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Disable Submit button if Form fields have not changed in a Nuxt/Vue app

Ravgeet Dhillon
Co-Founder and Developer at RavSam
Originally published at ravsam.in on ・4 min read

This blog was originally published on RavSam’s blog.

Forms are one of the most important aspects of any application. It is considered a good UX practice to keep the Save/Submit button disabled until the form contents have not changed. In this blog, we will take a look at how can we accomplish this behaviour in a Nuxt/Vue app.

Contents
  • 1. Creating a Form Template
  • 2. Writing Vuex Code
  • 3. Writing Computed and Watch properties
  • Results

Let us create a simple form which will help us to understand the concepts of computed and watch properties. In our index.vue in pages directory, let us add the following form template:

<template>
  <form>
    <label>Name</label>
    <input v-model='form.name' />
    <label>Age</label>
    <input v-model='form.age' />
    <button :disabled="!changed">Save</button>
  <form>
</template>
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Let us understand the above template. We have bound our form data model to form inputs using v-model. In our Save button, we will disable it if the form fields have not changed.

2. Writing Vuex Code

In this example, we will use Vuex Store’s state, actions and mutations to store state and fetch our form data.

// initialize the state variables
export const state = () => ({
  form: {}
})

export const actions = {
  // action to setup form data
  // we can also do an api call as well
  init({ commit }) {
    const data = {
      name: 'Ravgeet',
      age: '21',
    }

    // commit mutuation for changing the state
    commit('setFormData', data)
  }
}

export const mutations = {
  // mutation to change the state
  setFormData(state, data) {
    state.form = data
  }
}
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3. Writing Computed and Watch properties

Our template and Vuex Store are set. Now is the time to implement our application logic in our template’s script. In our pages/index.vue, let us add the following code:

<script>
import _ from 'lodash'

export default {
  data() {
    return {
      changed: false, // useful for storing form change state
      form: {}, // data variable to store current form data binding
    }
  },

  computed: {
    // store the original form data
    originalForm() {
      return this.$store.state.form
    }
  },

  watch: {
    // by watching the original form data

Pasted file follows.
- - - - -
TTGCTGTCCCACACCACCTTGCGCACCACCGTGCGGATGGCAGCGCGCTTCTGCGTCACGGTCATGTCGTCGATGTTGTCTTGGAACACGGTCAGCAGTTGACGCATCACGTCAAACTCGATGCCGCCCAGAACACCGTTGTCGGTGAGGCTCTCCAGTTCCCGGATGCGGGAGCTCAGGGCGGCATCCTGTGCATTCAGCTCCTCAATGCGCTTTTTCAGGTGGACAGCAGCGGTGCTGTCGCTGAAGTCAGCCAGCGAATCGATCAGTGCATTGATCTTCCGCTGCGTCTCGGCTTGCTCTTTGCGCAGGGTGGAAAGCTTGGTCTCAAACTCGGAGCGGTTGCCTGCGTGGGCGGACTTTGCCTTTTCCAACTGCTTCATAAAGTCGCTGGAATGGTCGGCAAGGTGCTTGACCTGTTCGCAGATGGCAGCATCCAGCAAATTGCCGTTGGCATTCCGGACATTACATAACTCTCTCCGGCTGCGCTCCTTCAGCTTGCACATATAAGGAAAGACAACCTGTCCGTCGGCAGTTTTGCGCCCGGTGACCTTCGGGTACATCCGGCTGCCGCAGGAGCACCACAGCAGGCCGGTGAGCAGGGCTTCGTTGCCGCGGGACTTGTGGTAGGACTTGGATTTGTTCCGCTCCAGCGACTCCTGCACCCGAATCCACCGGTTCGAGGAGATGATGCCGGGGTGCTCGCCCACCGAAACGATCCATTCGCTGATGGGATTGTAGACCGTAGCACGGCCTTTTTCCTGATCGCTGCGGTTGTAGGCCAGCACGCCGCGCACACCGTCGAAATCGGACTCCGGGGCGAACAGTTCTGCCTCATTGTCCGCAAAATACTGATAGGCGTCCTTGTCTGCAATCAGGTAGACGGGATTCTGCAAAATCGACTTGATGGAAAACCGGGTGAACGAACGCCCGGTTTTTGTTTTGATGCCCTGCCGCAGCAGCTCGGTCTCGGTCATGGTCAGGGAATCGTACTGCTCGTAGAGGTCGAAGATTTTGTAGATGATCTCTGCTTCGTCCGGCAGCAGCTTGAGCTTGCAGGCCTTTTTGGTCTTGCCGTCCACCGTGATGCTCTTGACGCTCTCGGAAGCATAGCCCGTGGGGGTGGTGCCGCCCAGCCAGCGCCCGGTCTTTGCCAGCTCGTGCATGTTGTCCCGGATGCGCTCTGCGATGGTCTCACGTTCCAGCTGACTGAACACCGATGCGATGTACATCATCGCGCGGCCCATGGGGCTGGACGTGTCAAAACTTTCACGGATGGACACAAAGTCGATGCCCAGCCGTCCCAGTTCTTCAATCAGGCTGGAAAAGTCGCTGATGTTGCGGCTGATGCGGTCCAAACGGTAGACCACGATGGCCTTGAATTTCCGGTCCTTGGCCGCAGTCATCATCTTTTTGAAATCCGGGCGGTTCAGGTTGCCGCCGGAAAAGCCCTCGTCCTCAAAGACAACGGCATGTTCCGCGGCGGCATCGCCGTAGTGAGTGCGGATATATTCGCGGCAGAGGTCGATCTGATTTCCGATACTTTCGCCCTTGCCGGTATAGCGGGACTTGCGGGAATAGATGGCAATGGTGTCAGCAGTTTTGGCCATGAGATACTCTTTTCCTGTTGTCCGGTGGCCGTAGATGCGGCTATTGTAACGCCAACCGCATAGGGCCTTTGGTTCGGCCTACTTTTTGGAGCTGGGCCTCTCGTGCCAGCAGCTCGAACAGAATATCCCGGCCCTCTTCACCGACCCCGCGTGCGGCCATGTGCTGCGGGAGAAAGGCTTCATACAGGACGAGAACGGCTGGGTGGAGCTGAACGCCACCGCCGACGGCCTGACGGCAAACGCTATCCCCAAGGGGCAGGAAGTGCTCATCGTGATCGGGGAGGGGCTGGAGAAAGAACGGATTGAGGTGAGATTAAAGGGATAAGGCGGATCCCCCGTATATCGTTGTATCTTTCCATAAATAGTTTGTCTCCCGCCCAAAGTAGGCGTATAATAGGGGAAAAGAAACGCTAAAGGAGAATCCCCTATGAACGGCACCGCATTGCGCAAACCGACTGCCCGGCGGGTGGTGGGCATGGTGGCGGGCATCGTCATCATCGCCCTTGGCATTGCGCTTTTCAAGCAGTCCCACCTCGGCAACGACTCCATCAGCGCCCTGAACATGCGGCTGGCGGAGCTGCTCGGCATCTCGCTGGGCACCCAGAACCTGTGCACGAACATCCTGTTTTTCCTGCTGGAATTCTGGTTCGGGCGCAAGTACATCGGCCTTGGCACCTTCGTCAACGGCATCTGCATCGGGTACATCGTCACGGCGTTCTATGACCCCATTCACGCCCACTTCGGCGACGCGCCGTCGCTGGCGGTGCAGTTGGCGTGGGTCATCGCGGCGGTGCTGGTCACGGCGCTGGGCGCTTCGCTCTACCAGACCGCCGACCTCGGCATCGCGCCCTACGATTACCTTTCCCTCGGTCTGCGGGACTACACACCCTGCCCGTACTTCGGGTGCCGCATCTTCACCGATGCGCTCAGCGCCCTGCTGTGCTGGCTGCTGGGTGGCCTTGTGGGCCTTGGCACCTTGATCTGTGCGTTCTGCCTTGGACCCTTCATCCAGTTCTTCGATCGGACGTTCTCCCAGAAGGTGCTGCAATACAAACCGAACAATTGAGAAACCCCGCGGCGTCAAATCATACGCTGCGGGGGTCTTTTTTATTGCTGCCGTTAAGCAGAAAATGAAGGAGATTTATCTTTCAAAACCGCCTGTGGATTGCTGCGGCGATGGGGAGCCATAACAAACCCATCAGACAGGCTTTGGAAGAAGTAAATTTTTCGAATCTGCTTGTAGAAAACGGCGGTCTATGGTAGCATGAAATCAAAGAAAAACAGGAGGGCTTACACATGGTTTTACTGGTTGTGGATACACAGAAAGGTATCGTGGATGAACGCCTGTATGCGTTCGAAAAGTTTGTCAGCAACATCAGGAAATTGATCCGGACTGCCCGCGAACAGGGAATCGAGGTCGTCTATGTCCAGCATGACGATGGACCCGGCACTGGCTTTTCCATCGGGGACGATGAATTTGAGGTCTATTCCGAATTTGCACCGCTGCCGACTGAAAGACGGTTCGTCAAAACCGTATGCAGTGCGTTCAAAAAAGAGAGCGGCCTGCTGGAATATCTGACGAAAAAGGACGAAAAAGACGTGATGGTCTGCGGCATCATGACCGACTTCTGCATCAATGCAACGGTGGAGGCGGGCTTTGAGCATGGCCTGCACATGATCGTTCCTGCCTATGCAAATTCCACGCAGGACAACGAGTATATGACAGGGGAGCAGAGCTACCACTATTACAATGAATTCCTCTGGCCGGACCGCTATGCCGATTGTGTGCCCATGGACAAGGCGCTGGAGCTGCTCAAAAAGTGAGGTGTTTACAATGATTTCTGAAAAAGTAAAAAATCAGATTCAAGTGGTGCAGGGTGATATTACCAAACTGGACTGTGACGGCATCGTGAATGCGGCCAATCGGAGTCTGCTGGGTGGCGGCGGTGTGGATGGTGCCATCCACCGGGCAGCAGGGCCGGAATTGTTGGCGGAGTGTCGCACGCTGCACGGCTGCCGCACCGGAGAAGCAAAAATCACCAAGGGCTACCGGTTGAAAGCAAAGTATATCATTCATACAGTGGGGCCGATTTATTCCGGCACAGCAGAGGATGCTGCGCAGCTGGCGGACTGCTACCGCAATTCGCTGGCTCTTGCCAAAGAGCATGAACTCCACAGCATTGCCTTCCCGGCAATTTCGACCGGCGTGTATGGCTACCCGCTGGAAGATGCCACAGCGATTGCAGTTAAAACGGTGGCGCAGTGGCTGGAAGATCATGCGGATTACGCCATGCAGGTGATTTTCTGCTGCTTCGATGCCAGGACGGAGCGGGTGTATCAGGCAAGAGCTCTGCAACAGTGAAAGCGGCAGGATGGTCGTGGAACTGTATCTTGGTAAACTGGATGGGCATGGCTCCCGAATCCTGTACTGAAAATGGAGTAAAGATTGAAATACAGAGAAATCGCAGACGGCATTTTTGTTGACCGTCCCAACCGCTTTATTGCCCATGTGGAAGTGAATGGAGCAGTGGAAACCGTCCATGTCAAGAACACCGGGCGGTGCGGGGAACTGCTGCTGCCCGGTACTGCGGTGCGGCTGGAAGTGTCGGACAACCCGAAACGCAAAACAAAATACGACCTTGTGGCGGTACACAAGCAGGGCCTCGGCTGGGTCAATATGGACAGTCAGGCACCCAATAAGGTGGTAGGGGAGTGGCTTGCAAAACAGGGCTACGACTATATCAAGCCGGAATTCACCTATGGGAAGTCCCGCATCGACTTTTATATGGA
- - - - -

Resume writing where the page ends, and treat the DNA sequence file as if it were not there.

// create a clone of original form data
    // and assign it to the form data variable
    originalForm() {
      this.form = _.cloneDeep(this.originalForm)
    },

    // watch the changes on the form data variable
    form: {
      handler() {
        // using lodash to compare original form data and current form data
        this.changed = !_.isEqual(this.form, this.originalForm)
      },
      // useful to watch deeply nested properties on a data variable
      deep: true,
    },
  },

  created() {
    // dispatch an action to fill the store with data
    this.$store.dispatch('init')
  }
}
</script>
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In our computed and watch properties, we need to clone and compare JS objects. Lodash is a great library for working with JS objects and we will install the same by doing:

$ npm install --save lodash
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Now that we have written our code, let us understand what is happening in the above code.

  • When the component is created, an action init is dispatched using a created hook. This action causes a mutation in the store and fills the form state variable.

  • The value of the computed property, originalForm is calculated as it is dependent upon form state variable.

  • As the value of originalForm is being watched using watch hook, the code inside it is executed. A deep clone of originalForm is made and assigned to form data variable.

  • Since the value of form is being watched, we use a handler and deep property to run our business logic. We simply check whether the form and originalForm variables are equal using Lodash.

At first, it looks like something very complex is going on but once we break down the things it makes sense.

Results

Let us navigate to our browser and check whether we have been able to achieve our purpose of disabling the form submit button if the form fields have not changed at all.

Tutorial to display notification when user is offline in Nuxt/Vue

Voila! We have successfully implemented our workflow. This adds to the UX of our application and saves the user from the frustration especially in long forms. If you any doubts or appreciation, let us know in the comments below.

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About RavSam Web Solutions

We are helping companies and startups to set up Web and Mobile Apps powered by modern JAMstack architecture. Reach out to us to know more about our services, pricing, or anything else. We are always looking forward to work on great ideas. If you are looking for an application development company, you are most welcome to get in touch with us.

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